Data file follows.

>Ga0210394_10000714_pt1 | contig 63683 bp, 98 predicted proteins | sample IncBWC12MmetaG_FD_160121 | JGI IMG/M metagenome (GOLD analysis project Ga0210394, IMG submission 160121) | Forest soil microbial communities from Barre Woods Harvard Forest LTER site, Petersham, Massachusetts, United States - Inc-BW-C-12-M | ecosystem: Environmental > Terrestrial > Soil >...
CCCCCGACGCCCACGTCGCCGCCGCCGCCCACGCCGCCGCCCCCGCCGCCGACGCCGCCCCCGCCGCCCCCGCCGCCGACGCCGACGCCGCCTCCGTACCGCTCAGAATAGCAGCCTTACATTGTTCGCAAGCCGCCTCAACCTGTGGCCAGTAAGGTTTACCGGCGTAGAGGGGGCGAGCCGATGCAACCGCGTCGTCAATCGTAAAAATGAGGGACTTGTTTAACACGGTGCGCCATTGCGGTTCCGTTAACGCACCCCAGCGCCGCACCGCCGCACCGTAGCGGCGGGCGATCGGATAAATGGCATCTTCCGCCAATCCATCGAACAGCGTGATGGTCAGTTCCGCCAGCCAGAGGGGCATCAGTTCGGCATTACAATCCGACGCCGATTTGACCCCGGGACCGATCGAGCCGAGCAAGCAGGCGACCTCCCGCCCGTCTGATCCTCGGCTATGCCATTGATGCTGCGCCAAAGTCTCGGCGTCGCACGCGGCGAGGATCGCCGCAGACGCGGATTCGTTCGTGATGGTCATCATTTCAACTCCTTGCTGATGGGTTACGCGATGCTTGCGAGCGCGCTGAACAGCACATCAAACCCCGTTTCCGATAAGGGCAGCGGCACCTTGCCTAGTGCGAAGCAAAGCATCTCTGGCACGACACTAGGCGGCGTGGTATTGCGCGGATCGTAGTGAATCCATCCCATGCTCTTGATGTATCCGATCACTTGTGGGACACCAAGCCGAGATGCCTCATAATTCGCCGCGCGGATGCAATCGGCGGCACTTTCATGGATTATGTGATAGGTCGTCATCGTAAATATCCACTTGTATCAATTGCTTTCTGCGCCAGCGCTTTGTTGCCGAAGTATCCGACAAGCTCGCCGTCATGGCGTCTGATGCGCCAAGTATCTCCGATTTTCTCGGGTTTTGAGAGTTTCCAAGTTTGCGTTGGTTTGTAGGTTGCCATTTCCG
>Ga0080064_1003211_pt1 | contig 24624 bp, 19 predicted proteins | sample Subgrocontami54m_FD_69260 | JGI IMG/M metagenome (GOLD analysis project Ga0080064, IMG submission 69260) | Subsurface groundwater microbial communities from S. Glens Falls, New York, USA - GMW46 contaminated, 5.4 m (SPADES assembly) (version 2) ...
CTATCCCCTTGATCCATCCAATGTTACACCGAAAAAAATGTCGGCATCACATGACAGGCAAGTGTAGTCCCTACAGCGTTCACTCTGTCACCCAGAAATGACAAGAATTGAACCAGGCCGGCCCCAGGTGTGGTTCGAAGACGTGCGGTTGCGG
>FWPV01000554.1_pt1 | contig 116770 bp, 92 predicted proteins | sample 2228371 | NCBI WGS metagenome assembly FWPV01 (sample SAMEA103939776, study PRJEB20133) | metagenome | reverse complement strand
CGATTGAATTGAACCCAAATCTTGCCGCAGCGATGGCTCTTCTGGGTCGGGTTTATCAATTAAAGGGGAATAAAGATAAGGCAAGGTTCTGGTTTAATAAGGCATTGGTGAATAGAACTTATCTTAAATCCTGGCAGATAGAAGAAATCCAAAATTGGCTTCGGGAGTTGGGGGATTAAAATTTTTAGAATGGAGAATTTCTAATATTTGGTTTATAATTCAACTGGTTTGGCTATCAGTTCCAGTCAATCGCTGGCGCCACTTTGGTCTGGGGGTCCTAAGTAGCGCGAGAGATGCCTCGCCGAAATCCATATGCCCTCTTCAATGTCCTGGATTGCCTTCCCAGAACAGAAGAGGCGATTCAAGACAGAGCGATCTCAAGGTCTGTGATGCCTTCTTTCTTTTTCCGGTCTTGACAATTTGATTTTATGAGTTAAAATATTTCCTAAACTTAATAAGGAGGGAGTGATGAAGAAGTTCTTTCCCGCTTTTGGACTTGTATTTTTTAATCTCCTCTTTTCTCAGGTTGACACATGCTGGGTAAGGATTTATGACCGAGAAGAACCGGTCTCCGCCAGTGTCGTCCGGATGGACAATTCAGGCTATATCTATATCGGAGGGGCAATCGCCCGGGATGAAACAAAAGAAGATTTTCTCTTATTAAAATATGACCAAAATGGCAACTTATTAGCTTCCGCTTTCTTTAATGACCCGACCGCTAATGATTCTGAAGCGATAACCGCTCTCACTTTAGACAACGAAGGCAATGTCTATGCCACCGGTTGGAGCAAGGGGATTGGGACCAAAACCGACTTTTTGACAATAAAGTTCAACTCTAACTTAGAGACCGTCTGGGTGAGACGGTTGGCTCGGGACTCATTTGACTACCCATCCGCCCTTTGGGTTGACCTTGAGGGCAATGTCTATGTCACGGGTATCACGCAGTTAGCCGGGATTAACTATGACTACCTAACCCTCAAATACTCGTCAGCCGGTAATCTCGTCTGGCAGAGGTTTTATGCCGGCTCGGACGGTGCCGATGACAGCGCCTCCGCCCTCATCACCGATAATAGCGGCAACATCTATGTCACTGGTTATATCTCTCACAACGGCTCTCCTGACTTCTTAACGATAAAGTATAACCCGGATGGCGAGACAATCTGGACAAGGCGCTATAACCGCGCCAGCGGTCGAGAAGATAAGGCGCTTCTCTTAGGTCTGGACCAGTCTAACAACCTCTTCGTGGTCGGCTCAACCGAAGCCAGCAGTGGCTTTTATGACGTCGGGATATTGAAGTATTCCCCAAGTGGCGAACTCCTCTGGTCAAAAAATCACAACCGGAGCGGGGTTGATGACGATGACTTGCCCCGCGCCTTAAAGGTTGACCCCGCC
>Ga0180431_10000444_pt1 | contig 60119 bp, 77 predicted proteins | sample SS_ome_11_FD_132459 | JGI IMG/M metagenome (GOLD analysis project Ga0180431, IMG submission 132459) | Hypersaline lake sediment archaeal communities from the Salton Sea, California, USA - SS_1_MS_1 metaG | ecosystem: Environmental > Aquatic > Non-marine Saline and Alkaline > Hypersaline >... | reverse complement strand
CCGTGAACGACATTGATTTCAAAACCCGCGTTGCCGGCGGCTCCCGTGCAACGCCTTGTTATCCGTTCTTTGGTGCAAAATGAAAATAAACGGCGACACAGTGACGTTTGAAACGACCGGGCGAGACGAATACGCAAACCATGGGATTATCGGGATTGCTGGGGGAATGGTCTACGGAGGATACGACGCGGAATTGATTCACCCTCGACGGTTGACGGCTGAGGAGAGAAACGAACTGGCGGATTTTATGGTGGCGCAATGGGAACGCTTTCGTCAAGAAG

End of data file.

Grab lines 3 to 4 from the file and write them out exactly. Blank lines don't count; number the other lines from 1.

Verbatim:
>Ga0080064_1003211_pt1 | contig 24624 bp, 19 predicted proteins | sample Subgrocontami54m_FD_69260 | JGI IMG/M metagenome (GOLD analysis project Ga0080064, IMG submission 69260) | Subsurface groundwater microbial communities from S. Glens Falls, New York, USA - GMW46 contaminated, 5.4 m (SPADES assembly) (version 2) ...
CTATCCCCTTGATCCATCCAATGTTACACCGAAAAAAATGTCGGCATCACATGACAGGCAAGTGTAGTCCCTACAGCGTTCACTCTGTCACCCAGAAATGACAAGAATTGAACCAGGCCGGCCCCAGGTGTGGTTCGAAGACGTGCGGTTGCGG